The Award-Winning digiPlaySpace returns to TIFF

digiplayspace-header-2014

According to the official website, the TIFF Kids digiPlaySpace is “An Award-Winning Interaction Adventure for Kids.” That website blurb is misleading because it’s more than just a single adventure. We had the chance to check out the digiPlaySpace during a recent press preview for the TIFF Kids International Film Festival, and the new all-ages exhibit has something for children of every chronological persuasion.

The 2014 digiPlaySpace is the third annual showcase, and follows the 2013 edition that won the Ontario Museum Association (OMA) Award for Excellence in Programs.

The exhibit – which opened to the public on March 8th and presents traditional video games alongside more experimental interactive art pieces – is intended to teach kids about the joys of technology while also finding new ways to stimulate learning through immersive play. To that extent, the layout is unmistakably kid-friendly, incorporating colors and construction paper and the cast of Sesame Street. Kids will enjoy having words with Big Bird before getting an accessible crash course in robotics and basic circuitry.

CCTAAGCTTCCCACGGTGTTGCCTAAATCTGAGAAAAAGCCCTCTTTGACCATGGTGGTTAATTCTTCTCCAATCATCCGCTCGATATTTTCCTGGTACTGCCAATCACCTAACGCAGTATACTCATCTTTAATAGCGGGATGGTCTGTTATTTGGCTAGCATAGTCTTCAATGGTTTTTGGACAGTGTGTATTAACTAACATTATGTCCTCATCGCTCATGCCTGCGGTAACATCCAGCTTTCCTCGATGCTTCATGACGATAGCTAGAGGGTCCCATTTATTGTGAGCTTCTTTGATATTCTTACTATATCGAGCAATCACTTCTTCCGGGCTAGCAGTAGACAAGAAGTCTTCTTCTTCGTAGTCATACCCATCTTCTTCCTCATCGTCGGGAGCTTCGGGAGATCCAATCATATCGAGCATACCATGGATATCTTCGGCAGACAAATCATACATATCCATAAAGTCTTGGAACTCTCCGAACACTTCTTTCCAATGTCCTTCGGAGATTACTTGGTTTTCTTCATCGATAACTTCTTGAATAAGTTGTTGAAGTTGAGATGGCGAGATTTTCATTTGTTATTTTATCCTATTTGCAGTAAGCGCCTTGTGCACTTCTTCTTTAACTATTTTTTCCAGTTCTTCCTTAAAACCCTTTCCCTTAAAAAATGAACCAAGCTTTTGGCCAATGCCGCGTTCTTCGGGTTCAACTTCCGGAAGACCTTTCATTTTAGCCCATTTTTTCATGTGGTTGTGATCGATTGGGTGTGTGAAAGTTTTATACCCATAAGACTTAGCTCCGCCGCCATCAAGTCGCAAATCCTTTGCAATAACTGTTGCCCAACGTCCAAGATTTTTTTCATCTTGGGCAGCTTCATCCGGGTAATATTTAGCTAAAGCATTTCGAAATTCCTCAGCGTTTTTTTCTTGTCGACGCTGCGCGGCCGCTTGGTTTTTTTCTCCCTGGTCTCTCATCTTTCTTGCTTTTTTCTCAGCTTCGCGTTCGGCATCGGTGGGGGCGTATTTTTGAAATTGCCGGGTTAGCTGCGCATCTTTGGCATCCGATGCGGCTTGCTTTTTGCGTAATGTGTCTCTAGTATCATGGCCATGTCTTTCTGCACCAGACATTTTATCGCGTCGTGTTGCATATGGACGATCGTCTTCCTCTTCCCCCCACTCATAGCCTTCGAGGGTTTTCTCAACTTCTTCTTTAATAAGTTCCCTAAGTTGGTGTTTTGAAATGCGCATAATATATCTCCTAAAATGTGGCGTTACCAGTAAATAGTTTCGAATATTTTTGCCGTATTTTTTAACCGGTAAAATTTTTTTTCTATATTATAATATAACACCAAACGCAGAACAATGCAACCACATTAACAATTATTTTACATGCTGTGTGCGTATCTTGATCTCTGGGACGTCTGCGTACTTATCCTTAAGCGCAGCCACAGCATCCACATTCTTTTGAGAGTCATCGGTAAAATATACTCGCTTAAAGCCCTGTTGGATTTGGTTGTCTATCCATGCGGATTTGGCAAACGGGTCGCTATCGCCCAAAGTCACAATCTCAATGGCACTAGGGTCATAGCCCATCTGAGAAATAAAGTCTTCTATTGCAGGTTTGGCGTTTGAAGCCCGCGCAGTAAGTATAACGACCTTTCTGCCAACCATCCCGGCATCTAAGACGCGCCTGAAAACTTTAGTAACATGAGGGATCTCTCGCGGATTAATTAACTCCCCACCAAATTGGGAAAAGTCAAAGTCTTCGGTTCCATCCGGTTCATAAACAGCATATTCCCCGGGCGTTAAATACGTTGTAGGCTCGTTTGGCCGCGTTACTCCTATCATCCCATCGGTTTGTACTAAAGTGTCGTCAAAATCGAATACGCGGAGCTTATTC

TIFF DigiPlaySpace Sphero

Fortunately, there’s more than enough cool tech to hold the attention of parents while the registered dependents are off starring in their own animated movies. Highlights include Cubelets, Super Pong – a digital mash-up of foosball and Pong – and Sphero, a colorful robotic ball that can be controlled with an ordinary smart phone.

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There’s also PaperDude VR, a modern take on the old arcade classic Paperboy. The update – from the Toronto-based Globacore – makes use of the Oculus Rift, a virtual reality headset that puts you on the paper route and forces you to pedal if you hope to meet your deadline. If you picture an exercise bike hooked up to a Microsoft Kinect, you’re not far off.

TIFF DigiPlaySpace Sphero

Cubelets, meanwhile, are essentially the future’s response to Lego. The do-it-yourself robot kit contains modular blocks that snap together with the help of magnets. One cube acts as the battery. The others control the flow of electricity to create motion and sound-based effects. You can build a fully functional robot in minutes, all without the need for a degree in engineering.

We’ll be interviewing some of the artists later in the month, but you’d be well served to check out the digiPlaySpace in the interim. The program is delightful, and it’s a great opportunity to get a glimpse at the future intersections of technology, education, and entertainment.

The TIFF Kids digiPlaySpace runs until April 21st at the TIFF Bell Lightbox at 350 King St. West. Tickets are $10. The digiPlaySpace is presented in conjunction with the TIFF Kids International Film Festival, which runs from April 8th to April 21st.

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